In my opinion this is a drink that does well when it is vigorously shaken… its perfect when you strain it into a glass and see a very thin layer of ice floating across the top.


This cocktail happens to be my test for whether a bartender knows their stuff.  Go into a bar, order a daiquiri cocktail and see if you get the response “we don’t have a blender” (or worse, you hear a blender start whirring).  I am not talking about the horrible abomination that is a frozen daiquiri, I am talking about the original, pure, simple cocktail enjoyed in excess by Ernest Hemingway.  The daiquiri is simply light rum, lime juice and a sweetener, typically simple syrup.  So you may be saying, “hey, isn’t that the same thing as the caipirinha but with rum, that you just told me not to use”?  Not at all.. this is lime juice, not limes and the flavor is completely different.

Oh, if you need an excuse to try this drink, supposedly July 19 is National Daiquiri Day.

Mint Julep

I don’t spend a lot of time back East so maybe this drink gets the attention it deserves, at Kentucky Derby time if no other.  I find that it is not uncommon for a bartender to mess-up this drink because they think it is a mojito with rum as a substitute for the bourbon.  It’s sort of close, but the mint julep does not have lime, so this mistake leads to a pretty nasty tasting drink.  The ingredients of a mint julep are sugar, bourbon, mint and water (okay, that’s four ingredients but I am counting ice and water as the same thing).  When you muddle the mint, make sure you simply crush it to release the essence… you are not trying to grind it into a pulp.  I have also had the mint julep using simple syrup instead of sugar and it makes the flavor more consistent by distributing the sweetness equally, but it is not as fun as drinking the sugar from the bottom of the glass with a straw and adjusting the sweetness in real-time.  Traditionally the mint julep is served in a pewter or silver cup but it tastes just as good in glass.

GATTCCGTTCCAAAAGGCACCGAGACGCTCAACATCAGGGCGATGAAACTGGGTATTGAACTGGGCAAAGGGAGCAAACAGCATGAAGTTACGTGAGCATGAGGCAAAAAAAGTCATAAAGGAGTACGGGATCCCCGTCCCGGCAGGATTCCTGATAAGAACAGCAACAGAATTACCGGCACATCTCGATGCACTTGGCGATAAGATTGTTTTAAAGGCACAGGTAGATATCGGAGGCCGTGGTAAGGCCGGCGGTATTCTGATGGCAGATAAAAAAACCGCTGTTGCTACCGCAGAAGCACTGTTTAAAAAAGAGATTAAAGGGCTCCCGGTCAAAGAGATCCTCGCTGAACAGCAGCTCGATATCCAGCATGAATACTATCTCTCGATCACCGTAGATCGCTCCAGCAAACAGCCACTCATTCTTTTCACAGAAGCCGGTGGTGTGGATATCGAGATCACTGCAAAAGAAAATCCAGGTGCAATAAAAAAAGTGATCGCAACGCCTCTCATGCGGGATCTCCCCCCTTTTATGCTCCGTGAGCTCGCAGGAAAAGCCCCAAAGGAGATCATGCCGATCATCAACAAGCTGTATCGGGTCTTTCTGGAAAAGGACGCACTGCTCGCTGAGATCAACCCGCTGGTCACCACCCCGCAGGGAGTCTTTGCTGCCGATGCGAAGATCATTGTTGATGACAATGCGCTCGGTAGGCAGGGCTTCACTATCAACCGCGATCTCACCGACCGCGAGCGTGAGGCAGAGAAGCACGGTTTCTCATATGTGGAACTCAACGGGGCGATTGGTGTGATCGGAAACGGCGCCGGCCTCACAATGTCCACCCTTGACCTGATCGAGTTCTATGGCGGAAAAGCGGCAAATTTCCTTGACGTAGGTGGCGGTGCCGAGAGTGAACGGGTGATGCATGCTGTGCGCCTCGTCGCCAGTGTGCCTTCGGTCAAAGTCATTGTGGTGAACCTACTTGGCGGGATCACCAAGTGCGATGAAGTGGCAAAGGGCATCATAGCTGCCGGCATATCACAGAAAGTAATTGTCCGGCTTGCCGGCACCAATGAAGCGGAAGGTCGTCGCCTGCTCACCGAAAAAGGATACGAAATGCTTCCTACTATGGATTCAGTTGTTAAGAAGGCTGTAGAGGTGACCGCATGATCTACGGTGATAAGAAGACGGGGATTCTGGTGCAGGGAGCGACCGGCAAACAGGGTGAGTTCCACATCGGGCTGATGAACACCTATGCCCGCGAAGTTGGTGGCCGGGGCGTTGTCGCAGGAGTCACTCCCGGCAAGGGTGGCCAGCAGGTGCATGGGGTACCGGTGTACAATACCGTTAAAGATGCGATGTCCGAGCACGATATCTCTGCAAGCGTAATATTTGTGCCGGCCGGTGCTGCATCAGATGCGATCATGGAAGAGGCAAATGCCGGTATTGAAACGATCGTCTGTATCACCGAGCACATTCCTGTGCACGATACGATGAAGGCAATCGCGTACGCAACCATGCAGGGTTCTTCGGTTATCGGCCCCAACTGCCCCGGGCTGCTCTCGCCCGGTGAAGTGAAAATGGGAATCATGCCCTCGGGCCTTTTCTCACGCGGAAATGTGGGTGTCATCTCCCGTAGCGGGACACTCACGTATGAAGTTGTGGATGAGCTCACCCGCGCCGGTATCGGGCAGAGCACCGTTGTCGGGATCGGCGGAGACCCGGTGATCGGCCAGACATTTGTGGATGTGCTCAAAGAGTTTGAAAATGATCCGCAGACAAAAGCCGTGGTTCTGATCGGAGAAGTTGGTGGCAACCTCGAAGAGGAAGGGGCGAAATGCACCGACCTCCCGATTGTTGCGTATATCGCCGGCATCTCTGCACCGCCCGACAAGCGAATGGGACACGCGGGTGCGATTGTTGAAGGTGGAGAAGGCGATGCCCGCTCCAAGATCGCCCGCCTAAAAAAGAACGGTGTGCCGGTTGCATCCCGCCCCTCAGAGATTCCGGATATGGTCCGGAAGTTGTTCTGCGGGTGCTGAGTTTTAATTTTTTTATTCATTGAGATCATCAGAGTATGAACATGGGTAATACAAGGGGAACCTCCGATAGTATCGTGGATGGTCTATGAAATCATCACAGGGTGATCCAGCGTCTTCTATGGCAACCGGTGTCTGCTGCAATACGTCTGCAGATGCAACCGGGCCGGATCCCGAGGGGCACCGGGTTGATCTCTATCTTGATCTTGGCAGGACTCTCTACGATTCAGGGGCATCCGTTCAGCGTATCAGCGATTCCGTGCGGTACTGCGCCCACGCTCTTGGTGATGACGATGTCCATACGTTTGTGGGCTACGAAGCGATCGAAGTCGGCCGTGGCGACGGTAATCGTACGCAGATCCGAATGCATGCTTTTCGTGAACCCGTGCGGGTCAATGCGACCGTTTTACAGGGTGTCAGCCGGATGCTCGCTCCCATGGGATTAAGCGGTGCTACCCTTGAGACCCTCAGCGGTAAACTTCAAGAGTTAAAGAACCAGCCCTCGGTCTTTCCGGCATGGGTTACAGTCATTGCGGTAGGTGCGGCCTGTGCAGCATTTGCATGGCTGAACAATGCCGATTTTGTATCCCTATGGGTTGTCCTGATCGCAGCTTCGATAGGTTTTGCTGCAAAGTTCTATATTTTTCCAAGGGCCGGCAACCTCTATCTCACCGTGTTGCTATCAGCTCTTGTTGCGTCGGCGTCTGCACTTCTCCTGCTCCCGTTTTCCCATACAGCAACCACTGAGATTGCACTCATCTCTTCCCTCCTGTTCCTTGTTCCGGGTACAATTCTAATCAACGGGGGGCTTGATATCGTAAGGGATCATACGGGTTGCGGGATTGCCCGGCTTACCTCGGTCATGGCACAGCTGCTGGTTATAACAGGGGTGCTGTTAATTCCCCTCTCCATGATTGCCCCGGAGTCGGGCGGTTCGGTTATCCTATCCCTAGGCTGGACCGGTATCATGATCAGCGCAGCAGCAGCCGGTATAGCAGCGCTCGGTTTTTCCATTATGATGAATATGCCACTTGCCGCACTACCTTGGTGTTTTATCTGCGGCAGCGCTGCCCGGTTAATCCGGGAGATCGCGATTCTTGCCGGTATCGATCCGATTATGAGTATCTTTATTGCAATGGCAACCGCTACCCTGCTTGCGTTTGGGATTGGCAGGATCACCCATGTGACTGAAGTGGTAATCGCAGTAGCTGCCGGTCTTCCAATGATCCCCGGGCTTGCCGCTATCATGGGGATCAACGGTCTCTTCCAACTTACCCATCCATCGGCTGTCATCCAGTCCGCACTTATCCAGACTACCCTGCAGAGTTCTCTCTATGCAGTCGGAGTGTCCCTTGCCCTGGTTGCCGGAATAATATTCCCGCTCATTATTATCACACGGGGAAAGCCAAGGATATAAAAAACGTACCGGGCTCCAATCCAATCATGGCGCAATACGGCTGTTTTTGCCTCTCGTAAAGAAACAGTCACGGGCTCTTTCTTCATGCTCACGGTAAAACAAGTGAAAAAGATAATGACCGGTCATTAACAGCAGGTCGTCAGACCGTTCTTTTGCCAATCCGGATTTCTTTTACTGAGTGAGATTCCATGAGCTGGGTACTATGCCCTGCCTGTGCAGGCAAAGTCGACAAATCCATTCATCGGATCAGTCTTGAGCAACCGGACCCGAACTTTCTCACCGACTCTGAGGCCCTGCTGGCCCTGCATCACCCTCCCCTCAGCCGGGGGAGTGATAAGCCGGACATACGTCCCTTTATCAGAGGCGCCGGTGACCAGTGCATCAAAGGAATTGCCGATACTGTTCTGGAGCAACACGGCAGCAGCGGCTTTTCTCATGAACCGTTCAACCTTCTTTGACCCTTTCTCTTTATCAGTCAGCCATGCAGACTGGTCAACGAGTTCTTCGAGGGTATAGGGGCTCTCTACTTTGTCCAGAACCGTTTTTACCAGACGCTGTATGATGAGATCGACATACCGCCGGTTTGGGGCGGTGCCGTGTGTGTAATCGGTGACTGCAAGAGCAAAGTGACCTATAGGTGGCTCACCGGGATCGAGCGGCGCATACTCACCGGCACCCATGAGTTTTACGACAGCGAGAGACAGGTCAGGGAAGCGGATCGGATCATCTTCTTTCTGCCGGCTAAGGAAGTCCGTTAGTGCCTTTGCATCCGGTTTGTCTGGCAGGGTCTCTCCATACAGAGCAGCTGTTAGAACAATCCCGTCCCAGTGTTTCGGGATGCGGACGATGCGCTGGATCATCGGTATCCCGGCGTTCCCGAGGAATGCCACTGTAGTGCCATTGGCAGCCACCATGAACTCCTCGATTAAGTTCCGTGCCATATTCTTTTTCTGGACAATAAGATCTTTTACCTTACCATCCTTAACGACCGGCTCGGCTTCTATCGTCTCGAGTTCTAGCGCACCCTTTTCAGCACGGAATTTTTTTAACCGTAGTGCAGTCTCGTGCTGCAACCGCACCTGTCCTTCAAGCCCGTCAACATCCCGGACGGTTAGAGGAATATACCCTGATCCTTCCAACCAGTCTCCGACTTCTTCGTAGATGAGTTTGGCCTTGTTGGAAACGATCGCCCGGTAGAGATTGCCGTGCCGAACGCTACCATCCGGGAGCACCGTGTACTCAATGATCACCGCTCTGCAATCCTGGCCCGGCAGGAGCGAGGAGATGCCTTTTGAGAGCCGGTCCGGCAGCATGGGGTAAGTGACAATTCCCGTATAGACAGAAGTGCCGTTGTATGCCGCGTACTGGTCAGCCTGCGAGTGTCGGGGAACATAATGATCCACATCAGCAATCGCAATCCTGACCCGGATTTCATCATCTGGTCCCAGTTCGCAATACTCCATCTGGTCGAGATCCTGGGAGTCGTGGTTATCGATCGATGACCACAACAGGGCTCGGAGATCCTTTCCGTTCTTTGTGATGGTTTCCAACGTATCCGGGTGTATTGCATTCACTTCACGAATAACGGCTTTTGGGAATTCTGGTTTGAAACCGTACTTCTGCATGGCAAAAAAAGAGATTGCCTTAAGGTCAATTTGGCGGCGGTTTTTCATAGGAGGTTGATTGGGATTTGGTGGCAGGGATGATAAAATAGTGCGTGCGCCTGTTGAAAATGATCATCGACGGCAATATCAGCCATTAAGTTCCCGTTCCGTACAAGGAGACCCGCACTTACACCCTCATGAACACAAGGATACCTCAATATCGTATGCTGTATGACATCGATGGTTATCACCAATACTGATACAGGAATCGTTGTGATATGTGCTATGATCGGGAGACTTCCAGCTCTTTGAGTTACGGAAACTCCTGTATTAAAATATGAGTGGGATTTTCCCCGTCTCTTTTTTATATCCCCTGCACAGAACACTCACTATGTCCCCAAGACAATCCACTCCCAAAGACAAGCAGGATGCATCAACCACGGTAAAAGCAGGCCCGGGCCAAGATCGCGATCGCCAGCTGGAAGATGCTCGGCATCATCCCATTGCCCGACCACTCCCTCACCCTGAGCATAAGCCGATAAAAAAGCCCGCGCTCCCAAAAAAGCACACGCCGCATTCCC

IMVU’s Startup Lessons Learned Conference Presentation

IMVU presented at the Startup Lessons Learned Conference in San Francisco on April 23rd, 2010. The event highlighted several companies that are being built using the “Lean Startup” framework created by Eric Ries, IMVU’s former CTO, largely based on his experiences at IMVU.

The conference was great and I had the opportunity to meet many smart entrepreneurs trying to build businesses out of great ideas. I heard many stories about the challenges early startups encounter and could remember when IMVU was in that stage. I also talked to some people from companies that are now considered “big and successful” and heard a few comments along the lines of “been there, barely survived that”.

At the conference I had the realization that IMVU as a business is not exactly a “startup” anymore. The goal of an early startup is discovering the right product and achieving a sustainable business model. IMVU has been successful at this and is now all about building a growing, enduring business that is a high value for our customers and employees. Though we still feel like a startup in many ways and hold onto the lean principles that proved to be so valuable, we now have new challenges to address that are typically not considered startup challenges.

A successful startup grows into a bigger business. At IMVU, we heavily invest in our company so we can get more people working on features that delight our customers and build up the business. With more people many of the ways you used to work don’t work anymore. For example, frequent meetings to get feedback from everybody in the company can work when you have fewer than 15 people… when you get to 50+ people this becomes a very expensive meeting. The overhead of making sure everyone in the meeting has background data and context to make an informed decision simply does not scale. Joel Spolsky explained this well and provides good examples in his article, “A Little Less Conversation”.

There are a whole range of challenges in these transitions, from process to culture and all have to be accommodated as a company grows. At the conference I was approached by several people that had gone through the same experience, some successfully, some not. I hope that some of what IMVU shared will help others to learn from our experience and allow more people to fall into the successful category.

Check out IMVU’s video presentation available at